Wasps are frantically looking for food to feed their families

Wasps are frantically looking for food to feed their families

By Walter Reeves, For the AJC

Troy Warren for CNT #HomeGarden

Q: We have been inundated this year with wasp nests inside our garage. Today I found a yellow jacket nest in a bench on my porch. Why do we have so many this year? Peggy Knight, email

A: I am not sure there are more this year than last year, but it is the nature of yellow jackets and wasps to be more visible and aggressive in the fall. They are supplying an ever-growing family of baby insects. The workers are desperately looking for sugars and proteins to feed the offspring. In spring, they might have let you move a piece of watermelon without a fight, but now the melon represents survival for their colony. But even though the insects fight you for food now, they will all surely die in the first hard frost. Only a couple of fertilized queens will be able to drag themselves to a nearby rotten log or leaf pile to overwinter and start a new colony next spring.

Q: This is my first year growing pumpkins. So far, I have four healthy-looking pumpkins and a little one covered in black fuzz. What caused this? Beth Peck, email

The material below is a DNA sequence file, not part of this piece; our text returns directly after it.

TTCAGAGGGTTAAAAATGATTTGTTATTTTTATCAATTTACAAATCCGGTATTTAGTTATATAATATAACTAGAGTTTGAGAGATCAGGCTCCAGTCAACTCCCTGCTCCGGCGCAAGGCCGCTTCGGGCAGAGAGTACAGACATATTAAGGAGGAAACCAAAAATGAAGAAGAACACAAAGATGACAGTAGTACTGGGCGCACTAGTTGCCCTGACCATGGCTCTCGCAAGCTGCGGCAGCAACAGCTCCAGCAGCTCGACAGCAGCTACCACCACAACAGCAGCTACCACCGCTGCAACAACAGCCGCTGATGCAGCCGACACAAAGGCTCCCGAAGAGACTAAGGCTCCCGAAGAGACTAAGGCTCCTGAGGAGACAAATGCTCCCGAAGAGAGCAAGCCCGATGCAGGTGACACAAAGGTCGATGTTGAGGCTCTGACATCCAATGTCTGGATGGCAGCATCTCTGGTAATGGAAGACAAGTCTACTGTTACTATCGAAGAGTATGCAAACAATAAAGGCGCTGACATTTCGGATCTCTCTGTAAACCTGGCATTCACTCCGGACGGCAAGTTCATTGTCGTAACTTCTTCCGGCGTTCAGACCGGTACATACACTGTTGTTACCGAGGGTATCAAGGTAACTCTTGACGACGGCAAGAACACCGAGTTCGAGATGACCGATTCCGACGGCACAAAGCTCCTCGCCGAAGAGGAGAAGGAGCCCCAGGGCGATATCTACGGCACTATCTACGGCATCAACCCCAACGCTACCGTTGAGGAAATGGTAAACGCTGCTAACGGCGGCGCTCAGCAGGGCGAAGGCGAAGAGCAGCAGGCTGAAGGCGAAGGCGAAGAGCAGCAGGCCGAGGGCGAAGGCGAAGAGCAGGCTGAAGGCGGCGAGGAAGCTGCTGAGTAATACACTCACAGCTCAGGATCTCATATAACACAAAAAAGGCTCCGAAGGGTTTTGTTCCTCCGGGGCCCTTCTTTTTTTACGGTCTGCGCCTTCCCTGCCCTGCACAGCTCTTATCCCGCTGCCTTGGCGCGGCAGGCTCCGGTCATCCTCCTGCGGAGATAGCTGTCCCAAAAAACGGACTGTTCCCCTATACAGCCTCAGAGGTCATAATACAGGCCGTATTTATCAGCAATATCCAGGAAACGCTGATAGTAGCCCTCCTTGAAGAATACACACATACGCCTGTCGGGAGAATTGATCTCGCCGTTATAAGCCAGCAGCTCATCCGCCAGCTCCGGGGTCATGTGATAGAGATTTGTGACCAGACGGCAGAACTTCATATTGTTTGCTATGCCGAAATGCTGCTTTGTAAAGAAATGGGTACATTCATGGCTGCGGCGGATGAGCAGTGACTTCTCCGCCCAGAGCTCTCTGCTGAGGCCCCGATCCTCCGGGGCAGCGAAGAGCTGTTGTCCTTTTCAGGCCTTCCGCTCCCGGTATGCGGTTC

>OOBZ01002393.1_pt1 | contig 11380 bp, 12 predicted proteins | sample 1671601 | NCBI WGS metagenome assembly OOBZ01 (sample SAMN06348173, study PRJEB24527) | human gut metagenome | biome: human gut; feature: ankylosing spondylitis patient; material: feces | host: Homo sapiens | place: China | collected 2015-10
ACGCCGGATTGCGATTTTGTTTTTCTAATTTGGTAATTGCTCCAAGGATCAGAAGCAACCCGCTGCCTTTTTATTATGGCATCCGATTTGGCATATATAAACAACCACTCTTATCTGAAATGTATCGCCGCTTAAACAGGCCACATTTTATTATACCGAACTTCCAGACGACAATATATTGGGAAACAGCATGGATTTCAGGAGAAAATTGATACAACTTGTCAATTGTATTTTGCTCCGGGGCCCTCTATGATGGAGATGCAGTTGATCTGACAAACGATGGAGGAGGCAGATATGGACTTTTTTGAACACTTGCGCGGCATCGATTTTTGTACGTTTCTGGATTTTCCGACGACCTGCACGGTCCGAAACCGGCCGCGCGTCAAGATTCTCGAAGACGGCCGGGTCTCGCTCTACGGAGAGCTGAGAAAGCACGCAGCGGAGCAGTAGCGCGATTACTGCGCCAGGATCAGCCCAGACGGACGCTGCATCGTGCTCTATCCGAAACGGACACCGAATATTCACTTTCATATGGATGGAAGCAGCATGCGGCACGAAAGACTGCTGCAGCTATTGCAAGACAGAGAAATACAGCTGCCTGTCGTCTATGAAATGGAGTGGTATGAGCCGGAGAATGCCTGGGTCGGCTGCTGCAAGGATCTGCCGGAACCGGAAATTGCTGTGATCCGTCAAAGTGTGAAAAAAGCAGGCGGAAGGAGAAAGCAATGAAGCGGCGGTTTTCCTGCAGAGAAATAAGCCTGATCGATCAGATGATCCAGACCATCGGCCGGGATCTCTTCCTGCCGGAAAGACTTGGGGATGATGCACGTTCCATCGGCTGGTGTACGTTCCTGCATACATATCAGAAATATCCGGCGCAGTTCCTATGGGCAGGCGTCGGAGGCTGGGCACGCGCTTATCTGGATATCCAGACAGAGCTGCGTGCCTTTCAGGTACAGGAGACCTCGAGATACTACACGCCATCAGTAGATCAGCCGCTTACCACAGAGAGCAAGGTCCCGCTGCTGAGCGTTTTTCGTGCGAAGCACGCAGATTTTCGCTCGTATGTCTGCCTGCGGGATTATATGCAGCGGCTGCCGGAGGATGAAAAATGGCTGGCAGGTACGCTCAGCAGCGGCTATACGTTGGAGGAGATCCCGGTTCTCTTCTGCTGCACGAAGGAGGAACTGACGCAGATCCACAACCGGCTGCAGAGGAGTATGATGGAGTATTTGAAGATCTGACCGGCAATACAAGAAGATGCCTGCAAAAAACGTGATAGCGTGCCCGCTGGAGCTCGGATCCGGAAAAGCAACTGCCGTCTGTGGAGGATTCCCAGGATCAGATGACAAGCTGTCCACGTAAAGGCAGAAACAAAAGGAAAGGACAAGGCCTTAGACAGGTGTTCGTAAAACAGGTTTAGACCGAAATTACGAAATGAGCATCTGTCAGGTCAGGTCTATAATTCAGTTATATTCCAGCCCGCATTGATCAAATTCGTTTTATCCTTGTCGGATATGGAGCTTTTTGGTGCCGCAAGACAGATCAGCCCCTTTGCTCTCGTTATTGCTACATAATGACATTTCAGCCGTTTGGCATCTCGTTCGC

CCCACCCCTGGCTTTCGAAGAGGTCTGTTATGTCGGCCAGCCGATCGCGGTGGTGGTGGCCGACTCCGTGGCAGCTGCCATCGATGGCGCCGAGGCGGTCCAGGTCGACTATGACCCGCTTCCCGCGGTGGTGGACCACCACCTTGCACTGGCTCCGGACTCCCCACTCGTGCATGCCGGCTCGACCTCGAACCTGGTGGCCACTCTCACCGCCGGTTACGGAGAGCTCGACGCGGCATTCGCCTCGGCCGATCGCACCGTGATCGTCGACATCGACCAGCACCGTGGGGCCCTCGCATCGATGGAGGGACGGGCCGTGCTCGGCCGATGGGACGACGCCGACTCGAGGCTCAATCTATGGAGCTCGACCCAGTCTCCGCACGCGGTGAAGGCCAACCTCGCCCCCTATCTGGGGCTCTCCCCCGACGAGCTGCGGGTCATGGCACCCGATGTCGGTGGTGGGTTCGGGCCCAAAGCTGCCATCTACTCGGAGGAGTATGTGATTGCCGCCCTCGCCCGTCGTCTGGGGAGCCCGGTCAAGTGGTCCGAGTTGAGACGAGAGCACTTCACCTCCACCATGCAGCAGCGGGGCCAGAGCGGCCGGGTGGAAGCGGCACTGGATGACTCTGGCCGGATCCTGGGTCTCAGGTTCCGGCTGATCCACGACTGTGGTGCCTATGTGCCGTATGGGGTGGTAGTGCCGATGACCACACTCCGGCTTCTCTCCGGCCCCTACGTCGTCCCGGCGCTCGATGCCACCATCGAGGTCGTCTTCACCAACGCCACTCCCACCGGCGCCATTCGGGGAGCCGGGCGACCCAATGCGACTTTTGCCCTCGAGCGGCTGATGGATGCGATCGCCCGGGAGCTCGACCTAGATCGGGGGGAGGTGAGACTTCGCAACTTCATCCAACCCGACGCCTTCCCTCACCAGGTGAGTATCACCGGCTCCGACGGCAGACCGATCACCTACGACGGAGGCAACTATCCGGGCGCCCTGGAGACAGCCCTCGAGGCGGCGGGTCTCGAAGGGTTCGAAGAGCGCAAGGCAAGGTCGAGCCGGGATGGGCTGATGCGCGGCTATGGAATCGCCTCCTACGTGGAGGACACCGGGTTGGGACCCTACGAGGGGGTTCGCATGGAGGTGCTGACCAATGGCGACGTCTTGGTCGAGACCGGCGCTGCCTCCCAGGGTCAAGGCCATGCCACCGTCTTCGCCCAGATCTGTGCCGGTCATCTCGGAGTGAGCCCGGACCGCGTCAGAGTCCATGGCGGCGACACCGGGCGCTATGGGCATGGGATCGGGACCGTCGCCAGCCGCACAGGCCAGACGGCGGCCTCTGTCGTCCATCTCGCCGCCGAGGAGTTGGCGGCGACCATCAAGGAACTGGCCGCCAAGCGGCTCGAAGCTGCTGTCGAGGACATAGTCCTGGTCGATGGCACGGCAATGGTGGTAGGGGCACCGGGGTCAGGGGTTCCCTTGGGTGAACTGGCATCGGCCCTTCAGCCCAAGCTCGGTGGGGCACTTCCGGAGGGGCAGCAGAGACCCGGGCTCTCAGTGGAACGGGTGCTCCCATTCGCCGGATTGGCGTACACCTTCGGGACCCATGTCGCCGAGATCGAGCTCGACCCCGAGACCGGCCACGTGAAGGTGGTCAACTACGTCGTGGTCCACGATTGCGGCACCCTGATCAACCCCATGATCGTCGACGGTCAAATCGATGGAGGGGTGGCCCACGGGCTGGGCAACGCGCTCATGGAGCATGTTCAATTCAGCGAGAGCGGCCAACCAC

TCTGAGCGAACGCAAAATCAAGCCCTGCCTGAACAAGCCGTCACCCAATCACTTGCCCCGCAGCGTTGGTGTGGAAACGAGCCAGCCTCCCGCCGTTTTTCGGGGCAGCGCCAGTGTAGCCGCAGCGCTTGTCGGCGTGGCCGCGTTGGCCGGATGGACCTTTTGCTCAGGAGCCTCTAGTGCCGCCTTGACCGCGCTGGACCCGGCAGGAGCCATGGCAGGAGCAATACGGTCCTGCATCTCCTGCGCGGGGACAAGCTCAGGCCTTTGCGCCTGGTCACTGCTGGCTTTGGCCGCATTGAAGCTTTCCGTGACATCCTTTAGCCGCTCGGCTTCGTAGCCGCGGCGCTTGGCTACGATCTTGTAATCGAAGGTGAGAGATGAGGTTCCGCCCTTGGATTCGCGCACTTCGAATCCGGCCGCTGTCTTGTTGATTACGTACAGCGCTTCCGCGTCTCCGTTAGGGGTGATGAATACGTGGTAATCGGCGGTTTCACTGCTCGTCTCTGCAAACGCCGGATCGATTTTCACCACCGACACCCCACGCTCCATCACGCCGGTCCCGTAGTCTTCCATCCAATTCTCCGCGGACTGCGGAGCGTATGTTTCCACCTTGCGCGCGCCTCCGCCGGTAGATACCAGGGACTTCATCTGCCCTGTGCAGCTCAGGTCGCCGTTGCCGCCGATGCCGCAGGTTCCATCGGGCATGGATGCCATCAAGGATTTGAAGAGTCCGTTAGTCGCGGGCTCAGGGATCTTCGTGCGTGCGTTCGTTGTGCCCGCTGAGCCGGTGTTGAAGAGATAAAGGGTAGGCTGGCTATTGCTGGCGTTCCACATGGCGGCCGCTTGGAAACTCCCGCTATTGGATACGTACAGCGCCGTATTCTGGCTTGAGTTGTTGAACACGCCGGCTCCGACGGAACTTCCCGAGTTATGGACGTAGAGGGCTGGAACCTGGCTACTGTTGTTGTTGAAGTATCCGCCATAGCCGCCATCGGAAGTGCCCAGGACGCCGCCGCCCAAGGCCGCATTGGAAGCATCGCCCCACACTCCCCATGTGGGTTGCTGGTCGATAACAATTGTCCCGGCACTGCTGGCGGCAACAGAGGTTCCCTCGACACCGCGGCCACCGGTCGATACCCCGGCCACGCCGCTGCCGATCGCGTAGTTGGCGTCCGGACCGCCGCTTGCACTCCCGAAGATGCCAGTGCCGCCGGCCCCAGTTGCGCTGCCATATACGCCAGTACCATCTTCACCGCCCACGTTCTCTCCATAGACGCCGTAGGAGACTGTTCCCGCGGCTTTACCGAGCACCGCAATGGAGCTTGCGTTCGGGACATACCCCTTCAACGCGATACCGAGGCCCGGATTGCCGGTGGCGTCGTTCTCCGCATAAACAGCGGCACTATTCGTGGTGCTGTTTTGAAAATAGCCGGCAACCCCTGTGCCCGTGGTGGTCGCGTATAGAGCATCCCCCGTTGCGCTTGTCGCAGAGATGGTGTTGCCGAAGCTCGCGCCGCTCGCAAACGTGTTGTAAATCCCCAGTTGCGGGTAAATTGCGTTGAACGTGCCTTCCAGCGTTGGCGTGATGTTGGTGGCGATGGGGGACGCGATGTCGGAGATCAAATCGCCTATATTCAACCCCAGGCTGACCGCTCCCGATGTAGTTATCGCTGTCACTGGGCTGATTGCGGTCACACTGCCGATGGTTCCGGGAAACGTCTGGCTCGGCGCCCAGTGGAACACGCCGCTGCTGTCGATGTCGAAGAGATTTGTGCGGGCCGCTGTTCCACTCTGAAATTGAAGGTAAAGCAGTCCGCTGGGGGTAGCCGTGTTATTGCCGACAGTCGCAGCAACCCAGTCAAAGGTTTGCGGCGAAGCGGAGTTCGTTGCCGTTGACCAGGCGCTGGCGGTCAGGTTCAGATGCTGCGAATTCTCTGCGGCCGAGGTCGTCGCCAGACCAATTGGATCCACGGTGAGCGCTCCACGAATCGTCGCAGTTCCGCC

A: The black fuzzy fruit is just a little pumpkin that didn’t get pollinated. The fuzz is a natural fungus decomposing it. The four normal pumpkins should be enough for your family, but in the future, consider planting pollinator-attracting flowers around your pumpkins, melons and squash. I have a big list of plants for pollinators at bit.ly/GApollinator.

Q: My mother and I garden in raised beds and would like to try strawberries. Can you help us? Michael Highland, Autreyville

A: Strawberries are easy to grow if you perform regular maintenance on the bed. There are two systems for growing. The “matted row” system is best for North Georgia. The “annual hill” arrangement works well in Middle and South Georgia. I have details at bit.ly/GAstrawberry. Your project can be expensive if you buy individually potted plants. I have a good list of online vendors who sell packs of 10-50 plants at bit.ly/GAfruitsource.

Q: I purchased a small ponytail palm tree in 1997. I have repotted it every year since and now it is 16 feet tall and won’t fit in my house anymore. Can I plant it outside? William Carland, Cumming

A: You’re in a tough spot. A ponytail palm can’t be shortened from the top like you could do with a large ficus. It certainly can’t be grown outdoors in winter in the metro area. My only suggestion is to check with nearby churches and schools. They sometimes have large foyers where your palm might fit.

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By Troy Warren

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